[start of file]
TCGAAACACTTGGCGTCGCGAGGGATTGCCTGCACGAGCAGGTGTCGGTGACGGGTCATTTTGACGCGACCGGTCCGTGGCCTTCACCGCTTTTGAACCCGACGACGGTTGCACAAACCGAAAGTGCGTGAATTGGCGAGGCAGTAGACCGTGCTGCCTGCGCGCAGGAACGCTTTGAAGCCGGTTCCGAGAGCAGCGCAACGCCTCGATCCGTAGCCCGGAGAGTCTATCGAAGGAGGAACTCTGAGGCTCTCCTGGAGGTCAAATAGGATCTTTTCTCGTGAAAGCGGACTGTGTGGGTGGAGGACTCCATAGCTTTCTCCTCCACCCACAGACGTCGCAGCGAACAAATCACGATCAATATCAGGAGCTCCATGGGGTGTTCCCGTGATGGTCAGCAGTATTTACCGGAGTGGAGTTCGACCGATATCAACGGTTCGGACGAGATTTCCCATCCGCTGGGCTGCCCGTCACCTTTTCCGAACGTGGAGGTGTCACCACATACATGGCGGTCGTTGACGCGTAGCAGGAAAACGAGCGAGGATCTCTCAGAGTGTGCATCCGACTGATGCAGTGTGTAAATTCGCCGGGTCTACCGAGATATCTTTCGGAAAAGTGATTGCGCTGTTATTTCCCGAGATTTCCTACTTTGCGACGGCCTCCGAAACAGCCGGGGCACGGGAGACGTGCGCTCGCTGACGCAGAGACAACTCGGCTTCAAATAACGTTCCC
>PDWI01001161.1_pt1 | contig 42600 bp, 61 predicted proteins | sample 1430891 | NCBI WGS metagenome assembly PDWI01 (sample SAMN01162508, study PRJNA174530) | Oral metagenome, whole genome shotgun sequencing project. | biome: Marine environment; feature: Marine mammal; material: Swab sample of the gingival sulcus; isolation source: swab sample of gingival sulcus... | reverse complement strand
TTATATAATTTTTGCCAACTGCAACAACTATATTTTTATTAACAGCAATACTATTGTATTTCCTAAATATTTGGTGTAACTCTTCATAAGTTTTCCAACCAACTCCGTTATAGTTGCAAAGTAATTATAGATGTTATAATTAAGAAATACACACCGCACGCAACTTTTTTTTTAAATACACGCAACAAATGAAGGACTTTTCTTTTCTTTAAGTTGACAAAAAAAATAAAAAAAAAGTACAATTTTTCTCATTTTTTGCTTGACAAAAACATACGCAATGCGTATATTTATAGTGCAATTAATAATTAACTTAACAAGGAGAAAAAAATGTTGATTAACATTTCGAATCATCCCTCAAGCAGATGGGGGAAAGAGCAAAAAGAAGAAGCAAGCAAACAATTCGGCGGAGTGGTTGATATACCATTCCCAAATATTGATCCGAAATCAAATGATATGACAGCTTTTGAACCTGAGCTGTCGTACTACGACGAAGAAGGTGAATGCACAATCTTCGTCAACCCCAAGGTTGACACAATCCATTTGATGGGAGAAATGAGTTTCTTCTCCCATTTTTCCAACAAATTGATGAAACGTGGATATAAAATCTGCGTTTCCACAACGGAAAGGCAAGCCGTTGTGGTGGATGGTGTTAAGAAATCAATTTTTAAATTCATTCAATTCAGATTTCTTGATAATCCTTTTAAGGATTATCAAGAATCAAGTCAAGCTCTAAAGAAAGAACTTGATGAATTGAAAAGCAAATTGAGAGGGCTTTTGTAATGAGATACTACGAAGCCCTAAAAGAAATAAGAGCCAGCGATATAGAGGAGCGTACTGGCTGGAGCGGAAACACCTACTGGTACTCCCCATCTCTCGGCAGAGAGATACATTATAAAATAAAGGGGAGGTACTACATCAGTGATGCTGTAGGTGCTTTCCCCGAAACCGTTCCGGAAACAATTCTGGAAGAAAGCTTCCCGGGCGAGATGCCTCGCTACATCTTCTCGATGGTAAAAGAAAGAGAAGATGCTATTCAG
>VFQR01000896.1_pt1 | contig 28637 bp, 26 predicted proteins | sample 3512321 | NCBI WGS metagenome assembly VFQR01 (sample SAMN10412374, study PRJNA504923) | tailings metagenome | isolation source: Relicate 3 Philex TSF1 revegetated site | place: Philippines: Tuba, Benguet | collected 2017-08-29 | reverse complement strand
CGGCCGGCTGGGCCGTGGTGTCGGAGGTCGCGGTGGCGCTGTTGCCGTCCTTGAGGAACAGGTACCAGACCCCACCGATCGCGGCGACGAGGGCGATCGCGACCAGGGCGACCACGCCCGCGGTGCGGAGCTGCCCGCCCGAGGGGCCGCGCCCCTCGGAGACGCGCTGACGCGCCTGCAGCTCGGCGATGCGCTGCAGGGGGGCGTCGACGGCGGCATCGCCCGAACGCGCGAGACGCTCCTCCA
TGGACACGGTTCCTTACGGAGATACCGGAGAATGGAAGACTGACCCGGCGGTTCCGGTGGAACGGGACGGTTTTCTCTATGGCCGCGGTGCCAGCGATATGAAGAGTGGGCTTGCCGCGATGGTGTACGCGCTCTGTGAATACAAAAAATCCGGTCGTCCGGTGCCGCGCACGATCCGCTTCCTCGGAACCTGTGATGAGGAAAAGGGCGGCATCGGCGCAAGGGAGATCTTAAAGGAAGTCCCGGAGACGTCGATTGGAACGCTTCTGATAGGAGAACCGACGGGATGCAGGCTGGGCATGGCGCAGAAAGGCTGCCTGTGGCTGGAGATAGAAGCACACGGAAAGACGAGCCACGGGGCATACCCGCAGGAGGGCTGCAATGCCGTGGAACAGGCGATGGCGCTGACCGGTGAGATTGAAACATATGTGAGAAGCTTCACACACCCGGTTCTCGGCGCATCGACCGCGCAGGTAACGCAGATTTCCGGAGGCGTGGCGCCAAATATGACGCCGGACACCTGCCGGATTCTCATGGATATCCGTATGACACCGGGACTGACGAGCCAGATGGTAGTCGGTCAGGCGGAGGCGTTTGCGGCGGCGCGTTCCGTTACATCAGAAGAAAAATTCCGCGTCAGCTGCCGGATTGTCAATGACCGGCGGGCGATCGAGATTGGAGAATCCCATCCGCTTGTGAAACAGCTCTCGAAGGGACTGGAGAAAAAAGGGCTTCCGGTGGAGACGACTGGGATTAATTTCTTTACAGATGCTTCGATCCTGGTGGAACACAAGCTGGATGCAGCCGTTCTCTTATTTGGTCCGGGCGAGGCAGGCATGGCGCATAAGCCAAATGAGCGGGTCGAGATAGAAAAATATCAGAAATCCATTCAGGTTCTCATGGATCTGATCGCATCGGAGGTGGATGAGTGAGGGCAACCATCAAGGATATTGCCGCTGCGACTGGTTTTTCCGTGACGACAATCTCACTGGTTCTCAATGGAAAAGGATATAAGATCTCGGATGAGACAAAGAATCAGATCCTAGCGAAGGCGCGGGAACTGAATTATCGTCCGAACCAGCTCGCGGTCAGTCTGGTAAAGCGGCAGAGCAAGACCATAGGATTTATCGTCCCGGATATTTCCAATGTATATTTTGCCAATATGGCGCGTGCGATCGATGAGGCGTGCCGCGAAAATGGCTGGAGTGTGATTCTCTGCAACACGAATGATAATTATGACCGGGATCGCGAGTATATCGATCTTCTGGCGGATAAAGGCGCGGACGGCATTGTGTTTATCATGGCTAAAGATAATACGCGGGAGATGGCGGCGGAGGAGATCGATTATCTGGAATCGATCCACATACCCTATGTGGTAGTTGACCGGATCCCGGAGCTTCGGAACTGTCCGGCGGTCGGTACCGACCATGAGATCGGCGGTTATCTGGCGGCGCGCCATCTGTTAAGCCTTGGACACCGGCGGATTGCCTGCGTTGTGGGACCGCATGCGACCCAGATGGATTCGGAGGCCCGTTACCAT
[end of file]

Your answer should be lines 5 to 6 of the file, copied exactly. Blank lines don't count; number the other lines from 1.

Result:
CGGCCGGCTGGGCCGTGGTGTCGGAGGTCGCGGTGGCGCTGTTGCCGTCCTTGAGGAACAGGTACCAGACCCCACCGATCGCGGCGACGAGGGCGATCGCGACCAGGGCGACCACGCCCGCGGTGCGGAGCTGCCCGCCCGAGGGGCCGCGCCCCTCGGAGACGCGCTGACGCGCCTGCAGCTCGGCGATGCGCTGCAGGGGGGCGTCGACGGCGGCATCGCCCGAACGCGCGAGACGCTCCTCCA
TGGACACGGTTCCTTACGGAGATACCGGAGAATGGAAGACTGACCCGGCGGTTCCGGTGGAACGGGACGGTTTTCTCTATGGCCGCGGTGCCAGCGATATGAAGAGTGGGCTTGCCGCGATGGTGTACGCGCTCTGTGAATACAAAAAATCCGGTCGTCCGGTGCCGCGCACGATCCGCTTCCTCGGAACCTGTGATGAGGAAAAGGGCGGCATCGGCGCAAGGGAGATCTTAAAGGAAGTCCCGGAGACGTCGATTGGAACGCTTCTGATAGGAGAACCGACGGGATGCAGGCTGGGCATGGCGCAGAAAGGCTGCCTGTGGCTGGAGATAGAAGCACACGGAAAGACGAGCCACGGGGCATACCCGCAGGAGGGCTGCAATGCCGTGGAACAGGCGATGGCGCTGACCGGTGAGATTGAAACATATGTGAGAAGCTTCACACACCCGGTTCTCGGCGCATCGACCGCGCAGGTAACGCAGATTTCCGGAGGCGTGGCGCCAAATATGACGCCGGACACCTGCCGGATTCTCATGGATATCCGTATGACACCGGGACTGACGAGCCAGATGGTAGTCGGTCAGGCGGAGGCGTTTGCGGCGGCGCGTTCCGTTACATCAGAAGAAAAATTCCGCGTCAGCTGCCGGATTGTCAATGACCGGCGGGCGATCGAGATTGGAGAATCCCATCCGCTTGTGAAACAGCTCTCGAAGGGACTGGAGAAAAAAGGGCTTCCGGTGGAGACGACTGGGATTAATTTCTTTACAGATGCTTCGATCCTGGTGGAACACAAGCTGGATGCAGCCGTTCTCTTATTTGGTCCGGGCGAGGCAGGCATGGCGCATAAGCCAAATGAGCGGGTCGAGATAGAAAAATATCAGAAATCCATTCAGGTTCTCATGGATCTGATCGCATCGGAGGTGGATGAGTGAGGGCAACCATCAAGGATATTGCCGCTGCGACTGGTTTTTCCGTGACGACAATCTCACTGGTTCTCAATGGAAAAGGATATAAGATCTCGGATGAGACAAAGAATCAGATCCTAGCGAAGGCGCGGGAACTGAATTATCGTCCGAACCAGCTCGCGGTCAGTCTGGTAAAGCGGCAGAGCAAGACCATAGGATTTATCGTCCCGGATATTTCCAATGTATATTTTGCCAATATGGCGCGTGCGATCGATGAGGCGTGCCGCGAAAATGGCTGGAGTGTGATTCTCTGCAACACGAATGATAATTATGACCGGGATCGCGAGTATATCGATCTTCTGGCGGATAAAGGCGCGGACGGCATTGTGTTTATCATGGCTAAAGATAATACGCGGGAGATGGCGGCGGAGGAGATCGATTATCTGGAATCGATCCACATACCCTATGTGGTAGTTGACCGGATCCCGGAGCTTCGGAACTGTCCGGCGGTCGGTACCGACCATGAGATCGGCGGTTATCTGGCGGCGCGCCATCTGTTAAGCCTTGGACACCGGCGGATTGCCTGCGTTGTGGGACCGCATGCGACCCAGATGGATTCGGAGGCCCGTTACCAT